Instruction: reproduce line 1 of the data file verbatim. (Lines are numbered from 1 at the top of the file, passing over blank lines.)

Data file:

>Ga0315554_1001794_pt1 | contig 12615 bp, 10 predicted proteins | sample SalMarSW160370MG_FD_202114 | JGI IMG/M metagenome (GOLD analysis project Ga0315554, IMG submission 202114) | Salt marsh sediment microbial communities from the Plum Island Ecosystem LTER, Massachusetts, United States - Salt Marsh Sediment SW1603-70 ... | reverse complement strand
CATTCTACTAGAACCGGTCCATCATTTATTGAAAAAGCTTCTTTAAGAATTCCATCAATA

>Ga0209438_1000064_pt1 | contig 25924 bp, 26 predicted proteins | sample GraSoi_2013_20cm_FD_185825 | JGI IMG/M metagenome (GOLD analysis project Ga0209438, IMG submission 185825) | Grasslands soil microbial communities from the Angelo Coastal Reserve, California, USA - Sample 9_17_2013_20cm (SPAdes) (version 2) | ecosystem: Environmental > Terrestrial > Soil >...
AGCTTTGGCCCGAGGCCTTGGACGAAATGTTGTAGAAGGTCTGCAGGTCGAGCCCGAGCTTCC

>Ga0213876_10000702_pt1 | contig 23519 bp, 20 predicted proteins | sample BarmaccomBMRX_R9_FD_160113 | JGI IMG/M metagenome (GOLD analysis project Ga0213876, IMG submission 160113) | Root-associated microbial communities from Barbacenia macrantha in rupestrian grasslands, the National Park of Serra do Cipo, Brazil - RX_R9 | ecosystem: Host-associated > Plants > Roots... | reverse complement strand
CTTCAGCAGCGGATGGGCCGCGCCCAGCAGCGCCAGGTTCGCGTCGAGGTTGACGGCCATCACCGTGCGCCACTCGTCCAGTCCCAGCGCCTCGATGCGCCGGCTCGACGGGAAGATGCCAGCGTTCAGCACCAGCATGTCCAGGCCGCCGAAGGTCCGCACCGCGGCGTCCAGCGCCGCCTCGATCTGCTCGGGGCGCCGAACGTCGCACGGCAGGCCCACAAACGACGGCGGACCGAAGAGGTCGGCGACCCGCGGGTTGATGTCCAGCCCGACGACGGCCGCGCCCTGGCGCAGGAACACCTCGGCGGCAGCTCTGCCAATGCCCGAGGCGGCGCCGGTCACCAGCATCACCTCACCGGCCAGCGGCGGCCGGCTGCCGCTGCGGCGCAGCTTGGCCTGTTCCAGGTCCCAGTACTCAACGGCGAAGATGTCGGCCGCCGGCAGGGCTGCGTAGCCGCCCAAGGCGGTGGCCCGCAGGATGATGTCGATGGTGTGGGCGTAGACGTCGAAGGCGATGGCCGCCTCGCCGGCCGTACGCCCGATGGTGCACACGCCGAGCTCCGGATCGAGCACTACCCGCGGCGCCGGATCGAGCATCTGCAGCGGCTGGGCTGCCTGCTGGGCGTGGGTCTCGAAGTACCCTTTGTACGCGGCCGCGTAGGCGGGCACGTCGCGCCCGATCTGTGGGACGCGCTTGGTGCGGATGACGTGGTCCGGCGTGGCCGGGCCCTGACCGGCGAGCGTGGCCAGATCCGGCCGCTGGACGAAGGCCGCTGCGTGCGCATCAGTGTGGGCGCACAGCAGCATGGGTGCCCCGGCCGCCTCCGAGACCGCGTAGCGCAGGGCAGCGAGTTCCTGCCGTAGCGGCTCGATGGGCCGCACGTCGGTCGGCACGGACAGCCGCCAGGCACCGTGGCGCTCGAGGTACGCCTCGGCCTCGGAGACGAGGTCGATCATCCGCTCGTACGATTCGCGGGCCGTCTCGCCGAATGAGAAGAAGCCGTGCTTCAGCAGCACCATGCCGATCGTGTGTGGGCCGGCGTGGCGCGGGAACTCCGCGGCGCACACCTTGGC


>Ga0315554_1001794_pt1 | contig 12615 bp, 10 predicted proteins | sample SalMarSW160370MG_FD_202114 | JGI IMG/M metagenome (GOLD analysis project Ga0315554, IMG submission 202114) | Salt marsh sediment microbial communities from the Plum Island Ecosystem LTER, Massachusetts, United States - Salt Marsh Sediment SW1603-70 ... | reverse complement strand